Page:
Less than a month before assuming their roles as Prime Minister and Minister of Foreign Affairs respectively, Jacinda Ardern and Winston Peters made their way to two significant international conferences both in the Asian continent. The APEC Summit in Vietnam provided a good platform to finalize the Trans-Pacific Partnership agreement with ten other countries, while the ASEAN Summit in the Philippines allowed both to forge regional ties and to address the looming threat of North Korea.
For the Rt. Hon. Winston Peters, it was far from his first incursion into international affairs, having served as Foreign Affairs Minister in the last Labour government under Helen Clark. In fact, the 31st ASEAN Summit in Manila marked a decade since his last visit to the south-east Asian country – he was there for the ASEAN Summit in 2007. It was however, Prime Minister Ardern’s first foray in the international scene and all eyes were on her to gauge whether she had what it takes to represent New Zealand’s interests overseas.
Suffice to say she held her own in both international summits, forging bilateral deals with major allies and starting conversations on topical issues such as the Manus Islands refugee crisis and President Duterte’s bloody war against narcotics. Ardern impressed as early as her arrival at Clark International Airport, where she delayed her travel to her next function in order to greet the street performers who were portraying traditional Filipino dances. She earned praise for being “down-to-earth”.
In the business side of things, the Prime Minister inspired her colleagues particularly her Canadian counterpart Justin Trudeau. The latter was reported to have sought the advice of the neophyte leader on indigenous rights issues, citing New Zealand’s successful handling of treaty settlements. The mutual admiration between the two culminated in Ardern inviting Trudeau to a state visit in her country as early as next year which has been seriously considered. The Labour leader also stuck to her values and called for a peaceful resolution to the problem of North Korea, but was adamant in saying that the rogue nation was a “genuine threat” that had to be dealt with.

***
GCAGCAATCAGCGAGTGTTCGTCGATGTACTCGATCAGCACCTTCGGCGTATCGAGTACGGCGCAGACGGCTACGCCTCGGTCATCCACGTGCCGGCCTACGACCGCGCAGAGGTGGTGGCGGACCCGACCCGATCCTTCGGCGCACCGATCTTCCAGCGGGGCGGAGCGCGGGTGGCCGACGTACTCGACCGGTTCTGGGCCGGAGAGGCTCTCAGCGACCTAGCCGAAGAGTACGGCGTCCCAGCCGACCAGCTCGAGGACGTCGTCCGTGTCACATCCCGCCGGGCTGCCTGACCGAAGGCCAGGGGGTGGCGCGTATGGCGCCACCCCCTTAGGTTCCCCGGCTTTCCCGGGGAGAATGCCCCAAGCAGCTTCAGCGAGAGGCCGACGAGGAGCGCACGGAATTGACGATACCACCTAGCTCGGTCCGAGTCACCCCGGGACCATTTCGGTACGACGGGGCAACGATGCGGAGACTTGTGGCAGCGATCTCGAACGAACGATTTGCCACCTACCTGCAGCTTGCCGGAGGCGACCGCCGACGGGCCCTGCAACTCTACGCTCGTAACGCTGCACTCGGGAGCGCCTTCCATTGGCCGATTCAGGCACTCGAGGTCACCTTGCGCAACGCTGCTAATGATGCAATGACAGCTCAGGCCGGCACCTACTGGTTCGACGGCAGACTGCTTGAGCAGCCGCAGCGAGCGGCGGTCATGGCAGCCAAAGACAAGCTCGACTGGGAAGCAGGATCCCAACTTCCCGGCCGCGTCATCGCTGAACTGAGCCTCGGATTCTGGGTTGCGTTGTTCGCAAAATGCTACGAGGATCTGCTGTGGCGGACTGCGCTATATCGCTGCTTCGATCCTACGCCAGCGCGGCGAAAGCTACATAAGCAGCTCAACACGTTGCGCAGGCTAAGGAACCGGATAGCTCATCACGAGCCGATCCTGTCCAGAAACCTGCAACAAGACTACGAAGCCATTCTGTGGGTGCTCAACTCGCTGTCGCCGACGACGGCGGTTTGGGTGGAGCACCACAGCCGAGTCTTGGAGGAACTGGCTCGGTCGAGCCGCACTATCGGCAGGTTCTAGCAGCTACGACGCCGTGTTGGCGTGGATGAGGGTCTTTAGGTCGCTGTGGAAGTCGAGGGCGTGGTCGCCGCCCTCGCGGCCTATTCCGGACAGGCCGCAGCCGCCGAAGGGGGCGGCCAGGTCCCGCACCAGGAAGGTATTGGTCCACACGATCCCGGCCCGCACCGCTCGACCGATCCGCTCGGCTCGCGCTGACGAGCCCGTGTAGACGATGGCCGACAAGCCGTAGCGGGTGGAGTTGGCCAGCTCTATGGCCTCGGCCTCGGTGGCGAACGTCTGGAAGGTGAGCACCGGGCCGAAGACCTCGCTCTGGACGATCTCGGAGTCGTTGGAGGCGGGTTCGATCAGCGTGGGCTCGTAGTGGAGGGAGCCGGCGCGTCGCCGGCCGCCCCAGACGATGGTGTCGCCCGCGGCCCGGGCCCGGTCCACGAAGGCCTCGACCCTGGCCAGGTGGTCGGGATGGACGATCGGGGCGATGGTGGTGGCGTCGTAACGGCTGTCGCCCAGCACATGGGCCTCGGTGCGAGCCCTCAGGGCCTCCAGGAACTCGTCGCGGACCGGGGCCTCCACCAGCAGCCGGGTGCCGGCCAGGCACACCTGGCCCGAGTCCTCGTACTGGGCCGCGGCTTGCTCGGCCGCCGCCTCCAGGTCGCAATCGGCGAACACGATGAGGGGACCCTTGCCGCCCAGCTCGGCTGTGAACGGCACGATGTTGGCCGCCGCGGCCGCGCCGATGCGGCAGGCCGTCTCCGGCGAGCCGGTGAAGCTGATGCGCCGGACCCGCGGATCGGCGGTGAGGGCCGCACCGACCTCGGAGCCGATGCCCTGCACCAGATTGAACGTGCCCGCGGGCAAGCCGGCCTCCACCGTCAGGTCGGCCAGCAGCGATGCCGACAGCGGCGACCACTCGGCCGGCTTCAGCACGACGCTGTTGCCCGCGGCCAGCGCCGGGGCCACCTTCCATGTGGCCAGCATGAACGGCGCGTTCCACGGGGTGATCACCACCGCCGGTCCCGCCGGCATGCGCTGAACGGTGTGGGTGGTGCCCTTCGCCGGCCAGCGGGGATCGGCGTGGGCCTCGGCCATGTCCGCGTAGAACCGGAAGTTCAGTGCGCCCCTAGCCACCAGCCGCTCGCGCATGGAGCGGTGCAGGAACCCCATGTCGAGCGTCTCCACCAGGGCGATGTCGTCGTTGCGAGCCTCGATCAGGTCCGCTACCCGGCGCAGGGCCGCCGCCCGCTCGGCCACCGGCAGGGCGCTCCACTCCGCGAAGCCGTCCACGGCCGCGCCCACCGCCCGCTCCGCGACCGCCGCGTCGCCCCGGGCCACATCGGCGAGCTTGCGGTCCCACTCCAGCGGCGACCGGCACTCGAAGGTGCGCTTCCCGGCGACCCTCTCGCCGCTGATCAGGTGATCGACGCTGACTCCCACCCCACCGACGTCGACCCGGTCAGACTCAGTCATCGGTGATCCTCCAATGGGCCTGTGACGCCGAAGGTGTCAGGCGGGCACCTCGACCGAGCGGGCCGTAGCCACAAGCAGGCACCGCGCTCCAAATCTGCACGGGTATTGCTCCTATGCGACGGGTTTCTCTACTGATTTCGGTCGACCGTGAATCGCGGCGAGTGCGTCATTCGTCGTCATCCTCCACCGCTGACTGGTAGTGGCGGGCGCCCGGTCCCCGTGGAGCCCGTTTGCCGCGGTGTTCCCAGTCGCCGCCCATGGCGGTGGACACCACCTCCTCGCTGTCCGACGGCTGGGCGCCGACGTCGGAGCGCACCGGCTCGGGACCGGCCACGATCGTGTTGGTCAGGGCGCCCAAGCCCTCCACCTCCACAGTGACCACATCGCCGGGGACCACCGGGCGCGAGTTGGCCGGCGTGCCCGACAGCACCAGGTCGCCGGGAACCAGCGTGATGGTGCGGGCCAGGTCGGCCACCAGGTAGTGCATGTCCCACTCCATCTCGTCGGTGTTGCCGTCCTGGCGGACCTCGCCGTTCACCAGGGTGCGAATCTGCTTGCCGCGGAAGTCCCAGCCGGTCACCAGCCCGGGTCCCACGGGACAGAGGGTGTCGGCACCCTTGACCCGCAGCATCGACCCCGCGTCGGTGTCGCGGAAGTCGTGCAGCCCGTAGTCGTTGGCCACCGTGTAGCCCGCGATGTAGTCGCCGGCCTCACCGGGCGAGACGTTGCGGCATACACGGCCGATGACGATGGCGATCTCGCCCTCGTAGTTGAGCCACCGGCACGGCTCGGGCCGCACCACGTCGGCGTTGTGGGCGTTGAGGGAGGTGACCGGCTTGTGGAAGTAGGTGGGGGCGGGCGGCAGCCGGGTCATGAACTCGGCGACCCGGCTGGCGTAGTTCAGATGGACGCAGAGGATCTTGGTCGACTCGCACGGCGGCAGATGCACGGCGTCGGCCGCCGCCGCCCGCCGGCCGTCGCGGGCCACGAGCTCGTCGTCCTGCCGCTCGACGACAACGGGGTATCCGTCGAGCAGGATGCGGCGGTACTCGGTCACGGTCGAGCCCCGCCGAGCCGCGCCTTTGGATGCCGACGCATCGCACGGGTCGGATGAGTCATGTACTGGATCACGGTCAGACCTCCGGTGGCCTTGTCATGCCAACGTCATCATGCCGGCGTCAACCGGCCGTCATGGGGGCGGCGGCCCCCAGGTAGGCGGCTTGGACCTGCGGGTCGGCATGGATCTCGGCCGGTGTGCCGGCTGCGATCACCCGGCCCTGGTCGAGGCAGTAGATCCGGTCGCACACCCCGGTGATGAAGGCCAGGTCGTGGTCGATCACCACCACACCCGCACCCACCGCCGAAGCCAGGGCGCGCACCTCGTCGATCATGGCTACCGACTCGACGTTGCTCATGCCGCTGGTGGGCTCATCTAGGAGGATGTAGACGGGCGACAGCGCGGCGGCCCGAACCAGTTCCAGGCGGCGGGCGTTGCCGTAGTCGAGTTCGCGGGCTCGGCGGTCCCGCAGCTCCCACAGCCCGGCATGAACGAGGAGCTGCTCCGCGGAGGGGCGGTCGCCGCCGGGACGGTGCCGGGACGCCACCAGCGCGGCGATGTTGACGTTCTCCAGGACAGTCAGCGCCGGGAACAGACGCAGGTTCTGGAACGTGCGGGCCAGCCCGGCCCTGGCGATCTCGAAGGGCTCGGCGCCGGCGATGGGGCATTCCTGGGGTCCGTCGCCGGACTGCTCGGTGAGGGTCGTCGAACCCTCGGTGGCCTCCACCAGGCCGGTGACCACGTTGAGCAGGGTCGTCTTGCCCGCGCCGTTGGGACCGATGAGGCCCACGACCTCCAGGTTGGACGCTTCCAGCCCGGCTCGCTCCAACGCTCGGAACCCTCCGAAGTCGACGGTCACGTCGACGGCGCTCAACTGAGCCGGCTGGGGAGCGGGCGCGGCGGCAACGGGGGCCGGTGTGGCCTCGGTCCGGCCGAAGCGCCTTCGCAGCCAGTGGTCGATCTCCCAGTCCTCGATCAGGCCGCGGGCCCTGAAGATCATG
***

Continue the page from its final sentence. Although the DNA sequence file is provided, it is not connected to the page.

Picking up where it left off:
It was shrewd of Prime Minister Ardern to recognize that New Zealand’s most potent tool in dealing with North Korea was not through the use of the military but rather through diplomacy. She possesses in her Cabinet an experienced diplomat who has a prior experience negotiating with the hermit kingdom in the past, in her Deputy Prime Minister and Foreign Affairs Minister Winston Peters.
In his previous experience as Foreign Affairs Minister, Peters was tasked by then-U.S. Secretary of State Condoleeza Rice to find a peace resolution to their nuclear weapons program. Although unsuccessful, the NZ diplomat landed a win in convincing deceased former leader Kim Jong-Il to allow for the safe sanctuary of over 100,000 migratory birds that pass through his country each year. It was a bizarre and unintended outcome, but a positive one nonetheless.
This time around, Peters is going to get a second shot at getting the job done as he had revealed that during a bilateral talk with current U.S. Secretary of State Rex Tillerson the United States government would like him again to have a role in peace negotiations. The role could be very similar to one he fulfilled in 2007, when he visited North Korea for disarmament talks. The gravity of the task is a testament to the respect that Peters commands from the international diplomatic community.
Being in the job for only a few weeks and having little time to be briefed, it can be noted how well both Prime Minister Ardern and her Deputy Winston Peters performed on the world stage. The duo proved that they were capable of getting the job done, and with Ardern’s charisma and Peters’ experience they could very well be a formidable force in international affairs.